On August 19, a Taliban suicide squad attacked the Kabul offices of the British Council, a government-funded institution that “promotes educational and cultural relations” between Britain and other countries. The August 20 Guardian said at least 12 people were killed, including a New Zealand SAS soldier and three “security contractors” working for multinational security outfit G4S. The company was contracted to guard the offices. Six G4S employees were wounded, including three Nepalese, veterans of the British Army’s Gurkha regiments.
In a June 22 televised speech from the White House, United States President Barack Obama announced plans to withdraw 10,000 US soldiers from Afghanistan in 2011 and a further 23,000 in 2012. This would leave US soldier numbers at about 70,000 the same as before the official "surge" by occuyping forces began at the end of 2009. Britain’s Channel 4 said on June 24 that the reduction in soldier numbers would be partially compensated for by increased use of armed, pilotless drones.
Prime Minister Julia Gillard has claimed successes for the war in Afghanistan, while acknowledging growing opposition. The June 8 Age reported that Gillard said: “I understand there would be many Australians who over the past two weeks have asked themselves what are we doing there, why are we still there, should our soldiers be there? “I do want to say to the nation we know why we're there, we are very clear about our mission and our mission is being accomplished. “We are doing what we intended to do and we have a timeline for achieving our goal.”
Ten years of Western military occupation and war in Afghanistan has killed hundreds of thousands of people (mostly Afghan civilians), created millions of refugees and paid billions of dollars of “aid” into the hands of brutal warlords who serve as a puppet regime for the occupiers.
The pretext for the invasion and occupation of Afghanistan, now the longest war in US history, was the September 11, 2001 attacks. But the vast majority of Afghans being carpet bombed, eviscerated by Predator drones and shot dead in night raids don’t even know what the 9/11 attacks were. A public opinion poll in Kandahar and Helmand provinces — the focus of the troop surge and the scene of the great majority of bloodshed in the country — found that only 8% of young men know about the September 11 attacks in the United States.
Osama Bin Laden, the mastermind behind the September 11, 2001 terrorist attacks on the United States that killed about 3000 people, will not be mourned by many people around the world. But his killers used Bin Laden’s crimes to justify wars on Afghanistan, Pakistan and Iraq that have killed many thousands more. These wars are continuing. The May 3 US Socialist Worker article abridged below says bin Laden’s death should not be used to justify further killings in the name of the “war on terror”. * * *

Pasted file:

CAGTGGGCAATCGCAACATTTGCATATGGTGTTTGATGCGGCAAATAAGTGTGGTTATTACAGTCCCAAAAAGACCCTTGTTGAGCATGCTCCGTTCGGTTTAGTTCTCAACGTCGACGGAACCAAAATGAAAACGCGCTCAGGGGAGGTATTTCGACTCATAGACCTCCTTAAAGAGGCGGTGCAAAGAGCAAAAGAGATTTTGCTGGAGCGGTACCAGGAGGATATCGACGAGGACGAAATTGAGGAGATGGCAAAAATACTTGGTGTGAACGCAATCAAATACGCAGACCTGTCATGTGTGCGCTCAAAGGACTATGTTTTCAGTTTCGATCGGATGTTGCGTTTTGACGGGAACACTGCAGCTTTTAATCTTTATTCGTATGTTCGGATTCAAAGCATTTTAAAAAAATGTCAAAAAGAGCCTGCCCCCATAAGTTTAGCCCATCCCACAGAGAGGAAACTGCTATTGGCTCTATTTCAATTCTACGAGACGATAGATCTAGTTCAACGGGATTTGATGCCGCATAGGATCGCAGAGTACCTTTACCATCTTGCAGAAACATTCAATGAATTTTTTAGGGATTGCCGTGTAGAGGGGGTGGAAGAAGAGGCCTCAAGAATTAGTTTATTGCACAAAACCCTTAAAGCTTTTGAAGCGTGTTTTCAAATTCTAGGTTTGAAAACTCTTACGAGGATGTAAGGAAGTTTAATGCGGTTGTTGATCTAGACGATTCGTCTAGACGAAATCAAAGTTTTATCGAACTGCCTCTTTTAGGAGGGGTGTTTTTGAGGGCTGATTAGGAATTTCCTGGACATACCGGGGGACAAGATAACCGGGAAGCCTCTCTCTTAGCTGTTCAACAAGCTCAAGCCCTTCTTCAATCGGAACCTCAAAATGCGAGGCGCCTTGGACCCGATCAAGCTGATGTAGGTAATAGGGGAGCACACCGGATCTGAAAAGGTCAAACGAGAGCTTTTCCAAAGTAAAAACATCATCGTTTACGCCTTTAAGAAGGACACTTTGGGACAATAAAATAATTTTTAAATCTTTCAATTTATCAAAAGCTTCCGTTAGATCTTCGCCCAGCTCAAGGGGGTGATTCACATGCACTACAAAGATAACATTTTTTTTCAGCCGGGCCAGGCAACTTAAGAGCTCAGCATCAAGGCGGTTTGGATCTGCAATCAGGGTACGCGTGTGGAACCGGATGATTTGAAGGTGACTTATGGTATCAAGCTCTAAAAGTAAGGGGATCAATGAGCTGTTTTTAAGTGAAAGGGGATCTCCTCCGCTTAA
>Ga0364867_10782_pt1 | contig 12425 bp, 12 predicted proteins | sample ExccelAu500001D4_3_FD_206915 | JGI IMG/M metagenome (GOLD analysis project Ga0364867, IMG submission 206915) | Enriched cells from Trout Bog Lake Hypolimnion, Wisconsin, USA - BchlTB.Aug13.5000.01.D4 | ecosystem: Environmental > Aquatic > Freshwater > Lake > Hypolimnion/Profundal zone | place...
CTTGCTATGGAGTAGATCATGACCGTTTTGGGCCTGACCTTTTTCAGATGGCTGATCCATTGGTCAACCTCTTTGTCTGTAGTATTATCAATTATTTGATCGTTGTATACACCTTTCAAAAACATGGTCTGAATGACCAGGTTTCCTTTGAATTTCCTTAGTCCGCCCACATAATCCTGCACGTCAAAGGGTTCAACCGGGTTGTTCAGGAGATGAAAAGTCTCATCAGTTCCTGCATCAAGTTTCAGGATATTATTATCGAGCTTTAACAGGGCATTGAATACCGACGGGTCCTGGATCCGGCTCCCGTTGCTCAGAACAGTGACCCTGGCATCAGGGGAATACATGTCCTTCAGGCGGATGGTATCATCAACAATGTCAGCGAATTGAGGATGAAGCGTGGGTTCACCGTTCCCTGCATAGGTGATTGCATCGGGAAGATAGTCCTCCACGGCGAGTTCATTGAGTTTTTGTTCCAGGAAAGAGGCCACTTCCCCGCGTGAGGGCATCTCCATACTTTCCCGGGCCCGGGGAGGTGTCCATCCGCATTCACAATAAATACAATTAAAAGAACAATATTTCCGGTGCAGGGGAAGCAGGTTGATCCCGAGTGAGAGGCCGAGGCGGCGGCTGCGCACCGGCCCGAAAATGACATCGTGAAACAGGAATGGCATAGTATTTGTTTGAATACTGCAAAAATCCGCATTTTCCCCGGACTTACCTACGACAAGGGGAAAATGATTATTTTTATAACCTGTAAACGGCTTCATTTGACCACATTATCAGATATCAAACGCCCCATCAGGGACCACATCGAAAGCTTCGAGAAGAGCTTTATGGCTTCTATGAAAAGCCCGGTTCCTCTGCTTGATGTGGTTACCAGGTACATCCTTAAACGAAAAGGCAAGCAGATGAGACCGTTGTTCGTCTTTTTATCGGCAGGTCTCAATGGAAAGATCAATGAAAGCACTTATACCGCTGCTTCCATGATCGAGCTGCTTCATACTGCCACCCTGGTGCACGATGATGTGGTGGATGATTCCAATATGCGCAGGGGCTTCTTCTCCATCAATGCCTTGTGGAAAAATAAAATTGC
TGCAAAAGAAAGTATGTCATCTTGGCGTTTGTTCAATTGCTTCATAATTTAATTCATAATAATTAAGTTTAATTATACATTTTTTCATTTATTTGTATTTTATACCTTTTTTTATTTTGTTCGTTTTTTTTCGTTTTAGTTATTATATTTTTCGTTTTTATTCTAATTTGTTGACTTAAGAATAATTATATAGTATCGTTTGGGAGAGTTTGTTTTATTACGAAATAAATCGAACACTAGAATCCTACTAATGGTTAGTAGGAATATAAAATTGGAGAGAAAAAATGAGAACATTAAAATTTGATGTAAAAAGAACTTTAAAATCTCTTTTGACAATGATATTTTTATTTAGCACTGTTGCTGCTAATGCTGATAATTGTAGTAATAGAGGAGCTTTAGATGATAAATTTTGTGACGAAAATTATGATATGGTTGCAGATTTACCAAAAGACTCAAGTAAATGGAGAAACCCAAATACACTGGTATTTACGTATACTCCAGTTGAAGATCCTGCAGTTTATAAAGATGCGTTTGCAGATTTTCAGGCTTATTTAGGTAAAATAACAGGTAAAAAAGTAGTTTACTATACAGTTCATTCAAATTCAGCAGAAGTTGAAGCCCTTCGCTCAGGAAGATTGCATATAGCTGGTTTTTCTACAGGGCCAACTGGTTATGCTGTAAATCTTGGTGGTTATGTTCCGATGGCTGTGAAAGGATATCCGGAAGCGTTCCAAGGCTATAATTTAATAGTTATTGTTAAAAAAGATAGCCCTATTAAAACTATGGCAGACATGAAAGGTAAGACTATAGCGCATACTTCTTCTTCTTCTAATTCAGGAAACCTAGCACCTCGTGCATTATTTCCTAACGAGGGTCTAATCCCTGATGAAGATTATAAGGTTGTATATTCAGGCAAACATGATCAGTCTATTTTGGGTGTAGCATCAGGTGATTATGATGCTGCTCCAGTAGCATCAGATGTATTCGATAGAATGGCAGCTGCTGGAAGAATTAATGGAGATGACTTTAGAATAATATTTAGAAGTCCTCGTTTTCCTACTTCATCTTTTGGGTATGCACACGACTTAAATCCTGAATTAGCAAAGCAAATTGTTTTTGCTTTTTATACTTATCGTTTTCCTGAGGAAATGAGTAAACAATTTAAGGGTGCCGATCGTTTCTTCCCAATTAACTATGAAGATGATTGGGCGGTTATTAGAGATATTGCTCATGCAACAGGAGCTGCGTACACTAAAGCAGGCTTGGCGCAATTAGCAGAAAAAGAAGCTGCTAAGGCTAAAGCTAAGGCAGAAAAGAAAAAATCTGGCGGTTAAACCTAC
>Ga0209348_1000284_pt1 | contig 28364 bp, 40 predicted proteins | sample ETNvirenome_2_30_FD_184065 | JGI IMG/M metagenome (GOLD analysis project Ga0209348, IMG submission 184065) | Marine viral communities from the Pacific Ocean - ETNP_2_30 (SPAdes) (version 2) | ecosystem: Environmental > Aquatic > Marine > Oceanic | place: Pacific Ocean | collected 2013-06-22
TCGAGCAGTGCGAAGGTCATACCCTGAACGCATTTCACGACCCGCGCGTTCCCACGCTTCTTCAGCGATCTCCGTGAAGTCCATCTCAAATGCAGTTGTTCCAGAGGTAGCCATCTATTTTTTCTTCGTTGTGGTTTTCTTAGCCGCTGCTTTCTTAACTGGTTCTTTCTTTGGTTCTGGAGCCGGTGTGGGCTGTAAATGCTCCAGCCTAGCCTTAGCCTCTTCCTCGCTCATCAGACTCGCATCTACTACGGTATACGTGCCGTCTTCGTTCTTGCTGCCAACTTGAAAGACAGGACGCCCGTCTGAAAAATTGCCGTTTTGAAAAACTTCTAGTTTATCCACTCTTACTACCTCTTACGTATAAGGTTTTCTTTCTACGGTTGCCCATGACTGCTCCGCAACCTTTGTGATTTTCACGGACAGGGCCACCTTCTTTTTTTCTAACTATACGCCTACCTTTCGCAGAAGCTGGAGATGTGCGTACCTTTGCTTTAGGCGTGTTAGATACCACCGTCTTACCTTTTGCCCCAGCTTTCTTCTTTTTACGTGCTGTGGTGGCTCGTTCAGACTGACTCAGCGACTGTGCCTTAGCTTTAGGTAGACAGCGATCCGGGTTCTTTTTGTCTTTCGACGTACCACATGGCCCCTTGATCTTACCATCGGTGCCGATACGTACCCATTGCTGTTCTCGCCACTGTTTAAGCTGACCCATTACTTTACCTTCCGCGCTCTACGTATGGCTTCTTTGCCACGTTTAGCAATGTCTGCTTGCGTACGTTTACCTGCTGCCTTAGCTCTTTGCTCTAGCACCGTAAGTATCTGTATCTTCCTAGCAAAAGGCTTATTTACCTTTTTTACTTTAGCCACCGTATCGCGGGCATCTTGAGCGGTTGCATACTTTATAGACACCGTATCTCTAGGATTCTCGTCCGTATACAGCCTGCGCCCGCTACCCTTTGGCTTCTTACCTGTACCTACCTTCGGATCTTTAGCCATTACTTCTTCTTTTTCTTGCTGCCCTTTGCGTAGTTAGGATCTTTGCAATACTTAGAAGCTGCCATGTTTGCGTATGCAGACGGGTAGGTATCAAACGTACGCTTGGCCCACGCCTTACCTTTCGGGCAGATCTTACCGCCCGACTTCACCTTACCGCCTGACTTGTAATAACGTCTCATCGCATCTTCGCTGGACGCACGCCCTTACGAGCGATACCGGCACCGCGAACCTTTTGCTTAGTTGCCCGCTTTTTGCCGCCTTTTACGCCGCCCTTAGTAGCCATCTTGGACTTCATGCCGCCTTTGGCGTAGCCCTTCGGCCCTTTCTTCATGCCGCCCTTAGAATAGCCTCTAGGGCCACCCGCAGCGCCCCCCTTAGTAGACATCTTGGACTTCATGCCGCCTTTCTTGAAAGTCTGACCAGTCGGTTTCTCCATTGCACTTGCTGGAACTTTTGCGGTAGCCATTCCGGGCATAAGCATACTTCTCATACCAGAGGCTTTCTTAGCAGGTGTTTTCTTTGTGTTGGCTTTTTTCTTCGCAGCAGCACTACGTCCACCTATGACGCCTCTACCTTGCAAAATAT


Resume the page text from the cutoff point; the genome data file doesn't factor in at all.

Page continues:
A billionaire, mass murdering criminal is dead, but the symbiotic processes of empire and terrorism that breed inequality, war, occupation, torture and dispossession are alive and well. See also: How the CIA created Osama bin Laden Labour Party of Pakistan spokesperson: Killing Bin Laden wont't stop fundamentalist attacks Indian socialists: US imperialist wars continue unabated
The disgusting and heartbreaking photos published in March by the media are finally bringing the grisly truth about the war in Afghanistan to a wider public. All the PR about this war being about democracy and human rights melts into thin air with these pictures of US soldiers posing with the dead and mutilated bodies of innocent Afghan civilians. I must report that Afghans do not believe this be a story of a few rogue soldiers. We that is part and parcel of the entire military occupation.
“Commanders in Afghanistan are bracing themselves for possible riots and public fury triggered by the publication of ‘trophy’ photographs of US soldiers posing with the dead bodies of defenceless Afghan civilians they killed”, said the March 21 British Guardian. The photos, compared by officials in NATO’s occupying forces to the infamous Abu Ghraib pictures depicting US soldiers torturing Iraqis, were published by German newspaper Der Spiegel.
A NATO airstrike killed nine children collecting firewood in eastern Afghanistan on March 2, Afghan officials have said. A March 2 WashingtonPost.com article said the deaths in Konar province “became the latest irritant in the tense relationship between President Hamid Karzai and the international force in the country”. The top NATO commander, US general David Petraeus, issued an apology for the error, which the occupying forces blamed on “faulty communication”.